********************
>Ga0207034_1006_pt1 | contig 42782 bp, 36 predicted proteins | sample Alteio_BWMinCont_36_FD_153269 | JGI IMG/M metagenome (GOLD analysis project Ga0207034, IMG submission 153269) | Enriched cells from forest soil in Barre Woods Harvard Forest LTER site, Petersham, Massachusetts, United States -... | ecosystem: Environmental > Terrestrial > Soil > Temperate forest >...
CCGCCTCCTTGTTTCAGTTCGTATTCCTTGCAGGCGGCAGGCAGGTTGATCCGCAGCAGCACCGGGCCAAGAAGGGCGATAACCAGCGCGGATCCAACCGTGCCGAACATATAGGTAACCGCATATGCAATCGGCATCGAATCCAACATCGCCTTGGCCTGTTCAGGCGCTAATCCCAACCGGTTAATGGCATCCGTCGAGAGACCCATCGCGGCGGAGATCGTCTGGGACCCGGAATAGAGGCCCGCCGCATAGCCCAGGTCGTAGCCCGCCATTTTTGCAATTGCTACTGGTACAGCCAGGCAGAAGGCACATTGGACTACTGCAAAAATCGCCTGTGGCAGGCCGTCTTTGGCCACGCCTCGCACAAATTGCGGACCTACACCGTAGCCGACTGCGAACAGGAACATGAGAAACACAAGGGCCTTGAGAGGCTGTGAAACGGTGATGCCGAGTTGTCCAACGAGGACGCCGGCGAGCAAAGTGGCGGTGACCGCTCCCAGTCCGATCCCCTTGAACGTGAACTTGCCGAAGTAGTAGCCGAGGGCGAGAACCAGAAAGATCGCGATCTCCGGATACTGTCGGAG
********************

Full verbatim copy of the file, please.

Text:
>Ga0207034_1006_pt1 | contig 42782 bp, 36 predicted proteins | sample Alteio_BWMinCont_36_FD_153269 | JGI IMG/M metagenome (GOLD analysis project Ga0207034, IMG submission 153269) | Enriched cells from forest soil in Barre Woods Harvard Forest LTER site, Petersham, Massachusetts, United States -... | ecosystem: Environmental > Terrestrial > Soil > Temperate forest >...
CCGCCTCCTTGTTTCAGTTCGTATTCCTTGCAGGCGGCAGGCAGGTTGATCCGCAGCAGCACCGGGCCAAGAAGGGCGATAACCAGCGCGGATCCAACCGTGCCGAACATATAGGTAACCGCATATGCAATCGGCATCGAATCCAACATCGCCTTGGCCTGTTCAGGCGCTAATCCCAACCGGTTAATGGCATCCGTCGAGAGACCCATCGCGGCGGAGATCGTCTGGGACCCGGAATAGAGGCCCGCCGCATAGCCCAGGTCGTAGCCCGCCATTTTTGCAATTGCTACTGGTACAGCCAGGCAGAAGGCACATTGGACTACTGCAAAAATCGCCTGTGGCAGGCCGTCTTTGGCCACGCCTCGCACAAATTGCGGACCTACACCGTAGCCGACTGCGAACAGGAACATGAGAAACACAAGGGCCTTGAGAGGCTGTGAAACGGTGATGCCGAGTTGTCCAACGAGGACGCCGGCGAGCAAAGTGGCGGTGACCGCTCCCAGTCCGATCCCCTTGAACGTGAACTTGCCGAAGTAGTAGCCGAGGGCGAGAACCAGAAAGATCGCGATCTCCGGATACTGTCGGAG